Sunday, November 20, 2016

bond-servants of Christ Jesus - Philippians 1:1-2

"Paul and Timothy, bond-servants of Christ Jesus, to all the saints in Christ Jesus who are in Philippi, including the overseers and deacons: grace to you and peace from God our Father and the Lord Jesus Christ." (Philippians 1:1-2)
Paul is writing from a prison cell in Rome. His apostolic partner, Timothy, is with him, although not in prison himself. Some have described Timothy as being a young pastor of one of the early churches. However, there is no evidence that Timothy was ever a "pastor" or a local leader of any of the early churches we know of. Eusebius, in his book on ecclesiastical history, never includes Timothy in any of his lists of bishops of the early churches. As far as we can tell, Timothy was an apostolic worker with Paul in Paul's ministry to the churches in Asia Minor. Later, when we read Paul's letters to Timothy, where He says to Timothy, "As I urged you upon my departure for Macedonia, remain on at Ephesus so that you may instruct certain men not to teach strange doctrines, nor to pay attention to myths and endless genealogies, which give rise to mere speculation rather than furthering the administration of God which is by faith." (1 Timothy 1:3-4) we understand that Paul did not leave him behind to "pastor" the church but to complete the apostolic teaching in the church that Paul himself did not have time to complete.

Paul describes himself and Timothy as "bond-servants" of Christ. This is interesting in light of Jesus' words to His disciples. "No longer do I call you slaves, for the slave does not know what his master is doing; but I have called you friends, for all things that I have heard from My Father I have made known to you." (John 15:15) While Jesus says He does not call us slaves (the same Greek word Paul uses that is translated, "bond-servant"), Paul calls himself and timothy bond-servants. How can, or should, Paul call himself a bond-servant when Jesus does not but rather calls him a friend? The key to understanding this is to understand an Old Testament tradition. "If you buy a Hebrew slave, he shall serve for  six years; but on the seventh he shall go out as a free man without payment... But if the slave plainly says, ‘I love my master, my wife and my children; I will not go out as a free man,’ then his master shall bring him to God, then he shall bring him to the door or the doorpost. And his master shall pierce his ear with an awl; and he shall serve him permanently." (Exodus 21:2, 5-6) Paul and Timothy's subjugation to Christ as a bond-salves was not by coercion, force, or duty but rather voluntary our of their love for their master. While the love of God had set them free, their love for God bound them to Him in eternal servitude. They had committed their lives to serving their master out of the their boundless love for Him and His boundless love for them.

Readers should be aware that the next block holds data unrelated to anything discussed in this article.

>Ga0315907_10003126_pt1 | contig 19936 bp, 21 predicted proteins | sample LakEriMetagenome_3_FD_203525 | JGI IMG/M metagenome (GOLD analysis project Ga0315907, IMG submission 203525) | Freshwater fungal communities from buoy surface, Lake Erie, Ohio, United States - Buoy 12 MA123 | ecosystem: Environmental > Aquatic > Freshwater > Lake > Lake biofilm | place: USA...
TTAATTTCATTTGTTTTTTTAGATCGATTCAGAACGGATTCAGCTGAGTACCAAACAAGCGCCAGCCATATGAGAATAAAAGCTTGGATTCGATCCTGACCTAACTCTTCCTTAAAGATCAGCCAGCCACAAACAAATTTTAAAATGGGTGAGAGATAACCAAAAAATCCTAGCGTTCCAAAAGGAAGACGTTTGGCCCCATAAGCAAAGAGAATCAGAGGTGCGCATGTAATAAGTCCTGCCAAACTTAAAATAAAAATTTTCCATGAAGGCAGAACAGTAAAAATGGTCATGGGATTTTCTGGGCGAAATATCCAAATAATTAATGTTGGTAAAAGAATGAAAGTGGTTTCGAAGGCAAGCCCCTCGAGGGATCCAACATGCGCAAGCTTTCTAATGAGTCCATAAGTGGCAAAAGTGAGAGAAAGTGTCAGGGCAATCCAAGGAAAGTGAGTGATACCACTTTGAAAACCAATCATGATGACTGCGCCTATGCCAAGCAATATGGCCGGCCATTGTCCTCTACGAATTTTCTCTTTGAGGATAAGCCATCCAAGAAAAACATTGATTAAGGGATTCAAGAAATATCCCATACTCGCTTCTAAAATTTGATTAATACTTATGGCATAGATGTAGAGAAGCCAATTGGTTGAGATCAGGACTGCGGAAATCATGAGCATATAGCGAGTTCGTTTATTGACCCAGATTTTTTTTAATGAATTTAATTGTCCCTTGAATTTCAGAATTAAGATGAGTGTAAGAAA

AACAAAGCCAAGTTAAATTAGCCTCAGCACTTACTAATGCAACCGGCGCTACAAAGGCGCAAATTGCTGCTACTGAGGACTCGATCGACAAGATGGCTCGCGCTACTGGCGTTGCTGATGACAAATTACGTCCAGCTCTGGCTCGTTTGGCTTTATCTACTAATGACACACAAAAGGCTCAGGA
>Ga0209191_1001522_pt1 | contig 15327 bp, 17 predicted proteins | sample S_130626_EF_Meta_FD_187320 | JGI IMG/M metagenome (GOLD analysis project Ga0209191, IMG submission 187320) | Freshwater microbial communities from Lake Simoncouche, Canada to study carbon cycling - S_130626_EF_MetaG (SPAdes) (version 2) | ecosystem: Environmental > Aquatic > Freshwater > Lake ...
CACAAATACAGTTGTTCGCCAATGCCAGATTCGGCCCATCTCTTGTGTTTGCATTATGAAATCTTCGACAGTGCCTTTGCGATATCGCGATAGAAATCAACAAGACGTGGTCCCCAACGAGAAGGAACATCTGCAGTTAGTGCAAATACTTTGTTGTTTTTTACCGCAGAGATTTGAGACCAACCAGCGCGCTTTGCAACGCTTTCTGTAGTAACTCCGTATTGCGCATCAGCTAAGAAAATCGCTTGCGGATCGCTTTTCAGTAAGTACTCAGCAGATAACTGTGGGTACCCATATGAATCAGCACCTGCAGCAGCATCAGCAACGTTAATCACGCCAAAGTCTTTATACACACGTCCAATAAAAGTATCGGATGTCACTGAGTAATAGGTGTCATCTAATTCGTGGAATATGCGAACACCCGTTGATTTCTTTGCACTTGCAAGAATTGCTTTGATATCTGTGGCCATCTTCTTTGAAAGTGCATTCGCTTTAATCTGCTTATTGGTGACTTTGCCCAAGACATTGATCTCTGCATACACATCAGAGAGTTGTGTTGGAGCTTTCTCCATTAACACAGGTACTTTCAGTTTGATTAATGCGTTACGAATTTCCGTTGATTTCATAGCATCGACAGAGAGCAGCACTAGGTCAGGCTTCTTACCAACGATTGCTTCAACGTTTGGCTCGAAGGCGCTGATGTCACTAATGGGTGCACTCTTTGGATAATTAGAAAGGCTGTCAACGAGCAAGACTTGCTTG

Paul writes to those who are in Philippi and, almost as an after thought, to the overseers and deacons as well. It is important to note that Paul does not write to the leaders of the church, although he includes them in his letter, but he writes to the church in general. I have know churches where any prophesy or spoken words, other than simple encouraging words, had to be first submitted to the leadership for judging before being presented to the church as a whole. However, this does not seem to be Paul's approach to addressing the church. It is interesting that in addressing those who ruled over the church that he does not call them leaders or pastors but overseers. The role of the rulers of the church were not so much to lead as it was to oversee. The church functioned according to the "proper working of each individual part" (Ephesians 4:16) while the elders in the church simply oversaw what went on. Their job was not to control but to watch and to step in when some correction of protection was needed. It seems to me, in many of the churches I have been involved with, that we have become so enamored by leadership that we end up losing sight of the body itself. Everything is delegated, or abnegated, to the leadership and little is left for the body to do as little authority is left to the body to exercise. I wonder at times, if our leaders became overseers, how that might change our churches and restore purpose and responsibility back to the body itself?

David Robison

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